The conservation and heritage charity for the
Loch Lomond and The Trossachs National Park

Weekly Nature Watch

Keith Graham's weekly update on the nature of the Park.

Weekly Nature Watch 15 Nov 2019

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They have flown across the skies between Iceland and Scotland like great, full-sailed, white galleons. Their winter will be spent here, albeit that they may well be nomadic in habit moving from one part of the country to another in order to find good grazing. The flight itself must have been testing to say the least, especially for the young whooper swans hatched only a few months ago. But they had no choice but to embark on this hazardous journey across almost a thousand miles of North Atlantic as a means of survival.

Iceland, their birthplace, is a hostile winter environment and migration is therefore their only reasonable choice. At least they will have been shepherded across that dangerous ocean by their parents and other senior members of the flock. Nevertheless, this will have been a challenge so soon in their short lives but the sense of adventure will have been enhanced by the speed at which their journey will have been undertaken. As many of us know only too well, the winds have turned to the north in recent days. Hence the snow now decorating the hills but whooper swans like to make this journey with tailwinds to drive them forward.

Out of preference, this trans-Atlantic flight is conducted, by and large, at low levels and not too far above the restless surface of the sea. However, should these migrating whoopers encounter hostile weather- systems, tactics may change and in order to maintain their progress, they may rise to higher altitudes as a means of overflying the weather conditions. Indeed, whooper swans have been recorded flying at altitudes of nearly thirty thousand feet in order to avoid turbulence. Incredibly, at such heights they are having to navigate in temperatures which may dip to as low as minus fifty degrees and where there is relatively little oxygen so this now becomes an even greater test of endurance.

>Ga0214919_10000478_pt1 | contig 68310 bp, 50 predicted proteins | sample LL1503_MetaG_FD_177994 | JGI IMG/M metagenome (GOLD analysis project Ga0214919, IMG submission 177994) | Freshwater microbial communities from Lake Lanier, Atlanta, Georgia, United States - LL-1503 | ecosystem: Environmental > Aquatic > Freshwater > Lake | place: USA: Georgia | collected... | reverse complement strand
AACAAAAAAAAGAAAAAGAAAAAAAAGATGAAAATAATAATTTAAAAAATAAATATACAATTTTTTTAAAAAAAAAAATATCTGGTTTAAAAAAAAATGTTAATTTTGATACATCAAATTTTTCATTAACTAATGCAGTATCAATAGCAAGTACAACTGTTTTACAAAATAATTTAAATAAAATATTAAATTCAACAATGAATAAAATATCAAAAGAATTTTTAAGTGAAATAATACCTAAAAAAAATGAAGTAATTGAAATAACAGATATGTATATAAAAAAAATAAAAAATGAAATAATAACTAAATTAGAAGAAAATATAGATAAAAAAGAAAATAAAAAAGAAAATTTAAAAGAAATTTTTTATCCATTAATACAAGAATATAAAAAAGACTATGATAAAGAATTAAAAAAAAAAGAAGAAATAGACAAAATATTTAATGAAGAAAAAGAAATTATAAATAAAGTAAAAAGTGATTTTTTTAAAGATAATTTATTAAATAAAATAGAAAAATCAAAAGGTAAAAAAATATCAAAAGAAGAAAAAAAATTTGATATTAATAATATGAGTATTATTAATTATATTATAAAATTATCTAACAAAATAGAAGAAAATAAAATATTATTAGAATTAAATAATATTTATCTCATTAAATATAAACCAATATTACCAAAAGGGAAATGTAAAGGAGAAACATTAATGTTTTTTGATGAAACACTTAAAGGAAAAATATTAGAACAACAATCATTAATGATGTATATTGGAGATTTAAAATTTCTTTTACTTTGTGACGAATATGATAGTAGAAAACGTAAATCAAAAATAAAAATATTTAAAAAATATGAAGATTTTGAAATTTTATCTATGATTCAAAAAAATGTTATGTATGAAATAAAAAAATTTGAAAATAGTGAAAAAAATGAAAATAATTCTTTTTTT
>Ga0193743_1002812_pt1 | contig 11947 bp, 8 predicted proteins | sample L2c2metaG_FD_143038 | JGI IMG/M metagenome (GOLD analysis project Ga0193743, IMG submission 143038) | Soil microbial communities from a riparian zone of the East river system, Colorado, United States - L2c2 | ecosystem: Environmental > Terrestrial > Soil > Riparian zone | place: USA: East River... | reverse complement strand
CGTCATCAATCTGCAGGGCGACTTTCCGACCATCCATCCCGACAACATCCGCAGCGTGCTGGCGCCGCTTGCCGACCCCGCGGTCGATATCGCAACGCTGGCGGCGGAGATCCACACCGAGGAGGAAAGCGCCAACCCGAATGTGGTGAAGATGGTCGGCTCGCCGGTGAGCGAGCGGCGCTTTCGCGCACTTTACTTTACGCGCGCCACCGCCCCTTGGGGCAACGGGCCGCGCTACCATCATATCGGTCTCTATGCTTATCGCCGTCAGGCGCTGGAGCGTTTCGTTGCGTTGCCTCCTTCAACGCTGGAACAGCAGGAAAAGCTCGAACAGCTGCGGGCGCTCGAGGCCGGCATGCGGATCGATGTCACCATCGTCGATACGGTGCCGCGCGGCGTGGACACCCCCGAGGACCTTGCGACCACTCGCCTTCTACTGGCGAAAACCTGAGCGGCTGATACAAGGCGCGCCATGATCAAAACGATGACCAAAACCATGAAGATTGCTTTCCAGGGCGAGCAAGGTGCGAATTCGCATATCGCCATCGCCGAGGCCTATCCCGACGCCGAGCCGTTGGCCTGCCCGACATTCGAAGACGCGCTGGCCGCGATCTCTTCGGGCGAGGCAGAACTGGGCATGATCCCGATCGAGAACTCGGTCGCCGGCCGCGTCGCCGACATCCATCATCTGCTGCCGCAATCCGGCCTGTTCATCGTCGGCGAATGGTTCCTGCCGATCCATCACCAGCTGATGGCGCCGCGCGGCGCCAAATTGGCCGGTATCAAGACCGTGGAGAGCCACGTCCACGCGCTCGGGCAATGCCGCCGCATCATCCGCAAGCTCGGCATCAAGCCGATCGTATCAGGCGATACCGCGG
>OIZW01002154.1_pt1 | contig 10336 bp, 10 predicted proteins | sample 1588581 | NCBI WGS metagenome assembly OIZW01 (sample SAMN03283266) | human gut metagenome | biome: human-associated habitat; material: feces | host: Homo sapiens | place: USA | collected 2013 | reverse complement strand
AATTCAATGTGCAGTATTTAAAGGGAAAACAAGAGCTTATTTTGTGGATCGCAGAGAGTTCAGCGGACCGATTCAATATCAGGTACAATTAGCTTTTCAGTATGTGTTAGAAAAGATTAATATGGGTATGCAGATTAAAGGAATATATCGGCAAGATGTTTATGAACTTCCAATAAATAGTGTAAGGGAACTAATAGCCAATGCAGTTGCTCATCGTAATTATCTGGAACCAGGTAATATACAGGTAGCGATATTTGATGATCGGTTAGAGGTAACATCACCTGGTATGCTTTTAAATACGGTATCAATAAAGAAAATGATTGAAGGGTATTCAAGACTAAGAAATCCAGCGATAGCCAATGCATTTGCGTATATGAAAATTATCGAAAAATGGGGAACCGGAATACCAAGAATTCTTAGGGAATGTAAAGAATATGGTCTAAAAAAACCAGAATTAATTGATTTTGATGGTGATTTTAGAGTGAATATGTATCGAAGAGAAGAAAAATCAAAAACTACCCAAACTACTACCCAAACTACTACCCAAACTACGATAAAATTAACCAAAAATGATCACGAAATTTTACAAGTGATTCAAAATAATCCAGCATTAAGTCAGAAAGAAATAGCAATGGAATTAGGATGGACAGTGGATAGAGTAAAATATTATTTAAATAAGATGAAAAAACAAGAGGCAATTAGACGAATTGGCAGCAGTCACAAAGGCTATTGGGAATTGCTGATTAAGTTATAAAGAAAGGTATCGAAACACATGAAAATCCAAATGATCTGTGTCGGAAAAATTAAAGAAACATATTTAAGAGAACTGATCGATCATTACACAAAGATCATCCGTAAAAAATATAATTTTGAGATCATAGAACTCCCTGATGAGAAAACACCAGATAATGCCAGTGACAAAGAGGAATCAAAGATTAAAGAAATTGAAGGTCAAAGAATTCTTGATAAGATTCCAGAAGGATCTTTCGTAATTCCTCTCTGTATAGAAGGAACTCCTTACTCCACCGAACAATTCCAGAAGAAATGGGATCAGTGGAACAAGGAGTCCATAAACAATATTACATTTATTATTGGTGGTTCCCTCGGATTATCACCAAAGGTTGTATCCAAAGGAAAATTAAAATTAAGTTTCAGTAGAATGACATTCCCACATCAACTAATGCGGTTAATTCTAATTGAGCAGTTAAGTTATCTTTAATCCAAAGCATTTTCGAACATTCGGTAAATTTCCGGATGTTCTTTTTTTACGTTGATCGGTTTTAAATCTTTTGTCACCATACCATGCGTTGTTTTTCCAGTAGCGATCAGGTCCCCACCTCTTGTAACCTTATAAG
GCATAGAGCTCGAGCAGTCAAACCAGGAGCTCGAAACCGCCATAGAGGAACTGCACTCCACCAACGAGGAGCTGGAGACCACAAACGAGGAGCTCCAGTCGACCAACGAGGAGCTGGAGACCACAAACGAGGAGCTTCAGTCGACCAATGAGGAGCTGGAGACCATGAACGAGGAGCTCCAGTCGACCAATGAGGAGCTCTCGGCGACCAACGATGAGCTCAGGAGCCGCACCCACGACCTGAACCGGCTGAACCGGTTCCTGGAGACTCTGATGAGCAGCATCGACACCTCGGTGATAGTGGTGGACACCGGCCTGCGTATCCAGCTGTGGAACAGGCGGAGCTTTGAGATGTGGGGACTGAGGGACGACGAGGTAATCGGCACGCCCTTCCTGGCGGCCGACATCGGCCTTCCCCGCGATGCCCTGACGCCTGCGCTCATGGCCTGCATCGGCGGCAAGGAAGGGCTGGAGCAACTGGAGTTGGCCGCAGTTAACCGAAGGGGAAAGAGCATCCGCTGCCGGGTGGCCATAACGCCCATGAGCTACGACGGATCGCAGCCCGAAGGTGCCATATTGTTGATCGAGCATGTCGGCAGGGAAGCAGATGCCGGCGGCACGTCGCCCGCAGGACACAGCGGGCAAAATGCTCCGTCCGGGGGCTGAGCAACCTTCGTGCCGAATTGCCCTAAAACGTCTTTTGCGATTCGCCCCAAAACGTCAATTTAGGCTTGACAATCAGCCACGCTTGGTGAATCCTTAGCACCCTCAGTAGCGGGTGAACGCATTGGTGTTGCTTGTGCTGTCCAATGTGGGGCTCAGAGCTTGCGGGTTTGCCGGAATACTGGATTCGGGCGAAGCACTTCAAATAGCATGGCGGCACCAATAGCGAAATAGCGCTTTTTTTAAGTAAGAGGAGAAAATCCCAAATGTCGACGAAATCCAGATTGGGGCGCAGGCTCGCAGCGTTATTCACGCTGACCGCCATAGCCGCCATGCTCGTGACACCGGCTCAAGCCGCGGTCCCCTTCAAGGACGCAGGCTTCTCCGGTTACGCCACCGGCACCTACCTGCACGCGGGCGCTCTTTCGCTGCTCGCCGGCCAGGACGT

Once those tailwinds start to blow, there is simply no stopping whooper swans. It has been calculated that with the following winds at high altitude and with the help of the jet stream and thermals, they may reach speeds of over eighty miles per hour, so they are certainly no slouches. I doubt if the more ponderous mute swans could achieve anything like that kind of speed but then whooper swans are that bit lighter, that bit more athletic. These are our true wild swans and, in that respect, they differ from the mute swans with which most people, whether resident in town or country, are familiar. Mute swans choose to reside on park ponds, canals and a variety of waterways, rivers and sea-shores where they readily accept gifts of food, such as bread from passing folk.

Whoopers on the other hand much prefer remoter stretches of water such as Highland lochs and lochans, where there are few people. It seems to be below their dignity to accept scraps from passing humans and indeed non-acceptance of such close company, is a further confirmation of their truly wild character and spirit! Indeed, these are almost certainly the swans that have been the subject of a whole host of myths and legends. However, there is no evidence at all that swans of any kind sing before they die. I’m afraid the ‘swan song’ is entirely an invention of human imagination.

Whooper swans however, are more vocal than their mute cousins. Their passage is often marked by a gentle bugling that is definitely soothing on the human ear. Years ago, our winter mornings were often punctuated by the passage of birds. At first light, there would be the gabbling of geese as they did their fly past on the way to their daily grazing. This would be followed by the raucous passage of rooks and jackdaws rising from their nightly roosts to get out into the fields to search for food in the shape of countless noxious invertebrates that can damage farm crops and finally the gentle fluting of the whoopers as they brought up the rear. They too would be setting out to find good grazing and theirs were the most pleasant voices. Such order sadly no longer seems to apply here as it used to.